In yet another sign that the economy may be in retreat, consumers pulled back on their loans in October, the Federal Reserve said Friday.
The Fed said total consumer credit grew by $1.47 billion in the month, after rising $2.84 billion in September.
The slowdown in borrowing largely reflected a decline in auto credit, which fell $785 million in October after sliding $21 million in September.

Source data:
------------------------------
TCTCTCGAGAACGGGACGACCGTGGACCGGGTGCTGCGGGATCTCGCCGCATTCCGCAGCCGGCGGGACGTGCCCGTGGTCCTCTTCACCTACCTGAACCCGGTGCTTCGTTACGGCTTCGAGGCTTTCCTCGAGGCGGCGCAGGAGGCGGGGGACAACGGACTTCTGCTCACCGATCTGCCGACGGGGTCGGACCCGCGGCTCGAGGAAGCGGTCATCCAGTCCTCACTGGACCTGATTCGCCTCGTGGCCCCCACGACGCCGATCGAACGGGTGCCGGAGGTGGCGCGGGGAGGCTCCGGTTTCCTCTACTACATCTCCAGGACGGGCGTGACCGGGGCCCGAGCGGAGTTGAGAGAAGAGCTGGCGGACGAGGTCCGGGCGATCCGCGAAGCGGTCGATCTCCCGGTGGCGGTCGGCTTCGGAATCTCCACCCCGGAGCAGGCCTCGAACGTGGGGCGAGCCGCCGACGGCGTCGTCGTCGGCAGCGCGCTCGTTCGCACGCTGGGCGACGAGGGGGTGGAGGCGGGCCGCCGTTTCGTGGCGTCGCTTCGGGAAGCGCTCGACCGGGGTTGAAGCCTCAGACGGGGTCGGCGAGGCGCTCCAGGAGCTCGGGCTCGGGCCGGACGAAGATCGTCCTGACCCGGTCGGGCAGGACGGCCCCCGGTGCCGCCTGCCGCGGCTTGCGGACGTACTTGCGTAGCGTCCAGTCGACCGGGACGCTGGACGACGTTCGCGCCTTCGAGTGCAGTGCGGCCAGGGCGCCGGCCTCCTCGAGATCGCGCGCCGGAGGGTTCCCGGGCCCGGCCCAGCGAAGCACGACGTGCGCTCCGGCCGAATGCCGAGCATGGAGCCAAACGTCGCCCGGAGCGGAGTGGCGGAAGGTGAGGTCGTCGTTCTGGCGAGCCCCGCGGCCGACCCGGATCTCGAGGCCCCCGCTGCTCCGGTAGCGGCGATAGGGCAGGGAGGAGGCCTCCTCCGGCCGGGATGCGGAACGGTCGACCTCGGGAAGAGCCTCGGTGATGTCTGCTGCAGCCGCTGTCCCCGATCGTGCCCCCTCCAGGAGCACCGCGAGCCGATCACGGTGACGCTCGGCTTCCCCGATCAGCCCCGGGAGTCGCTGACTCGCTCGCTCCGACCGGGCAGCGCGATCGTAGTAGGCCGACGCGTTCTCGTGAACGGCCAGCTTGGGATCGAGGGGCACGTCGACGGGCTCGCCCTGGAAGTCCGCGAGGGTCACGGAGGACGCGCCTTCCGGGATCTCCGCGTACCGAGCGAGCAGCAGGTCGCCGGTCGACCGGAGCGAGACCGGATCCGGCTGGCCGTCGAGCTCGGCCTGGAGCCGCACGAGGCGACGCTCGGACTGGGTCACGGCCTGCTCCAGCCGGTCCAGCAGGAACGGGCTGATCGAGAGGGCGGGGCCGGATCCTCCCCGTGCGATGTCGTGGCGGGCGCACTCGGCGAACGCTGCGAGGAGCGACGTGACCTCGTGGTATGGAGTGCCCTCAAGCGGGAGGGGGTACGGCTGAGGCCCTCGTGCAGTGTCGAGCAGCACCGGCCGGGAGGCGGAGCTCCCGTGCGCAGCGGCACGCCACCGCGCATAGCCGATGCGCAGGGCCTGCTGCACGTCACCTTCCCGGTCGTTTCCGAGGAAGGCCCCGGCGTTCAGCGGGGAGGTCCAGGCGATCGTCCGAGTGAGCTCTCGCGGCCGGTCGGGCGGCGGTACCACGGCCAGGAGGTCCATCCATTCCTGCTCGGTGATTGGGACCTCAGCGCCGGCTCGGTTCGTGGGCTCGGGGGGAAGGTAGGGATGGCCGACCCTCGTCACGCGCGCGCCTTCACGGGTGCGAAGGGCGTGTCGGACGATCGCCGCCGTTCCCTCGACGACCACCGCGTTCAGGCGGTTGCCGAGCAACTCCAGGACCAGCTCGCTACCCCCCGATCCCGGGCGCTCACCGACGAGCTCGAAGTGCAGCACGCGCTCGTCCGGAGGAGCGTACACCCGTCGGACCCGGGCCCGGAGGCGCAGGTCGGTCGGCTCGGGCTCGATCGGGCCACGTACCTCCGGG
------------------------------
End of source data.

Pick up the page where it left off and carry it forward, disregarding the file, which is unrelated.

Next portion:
The rise in revolving credit also slowed in the month, growing just $1.56 billion compared with $2.31 billion in September.
Slowing growth in consumer credit is usually a sign of a weakening economy, with consumers buying less and paying off their existing debt. Sometimes, however, consumer credit can be misleading, with consumers adding to debt because they are unable to make full payments.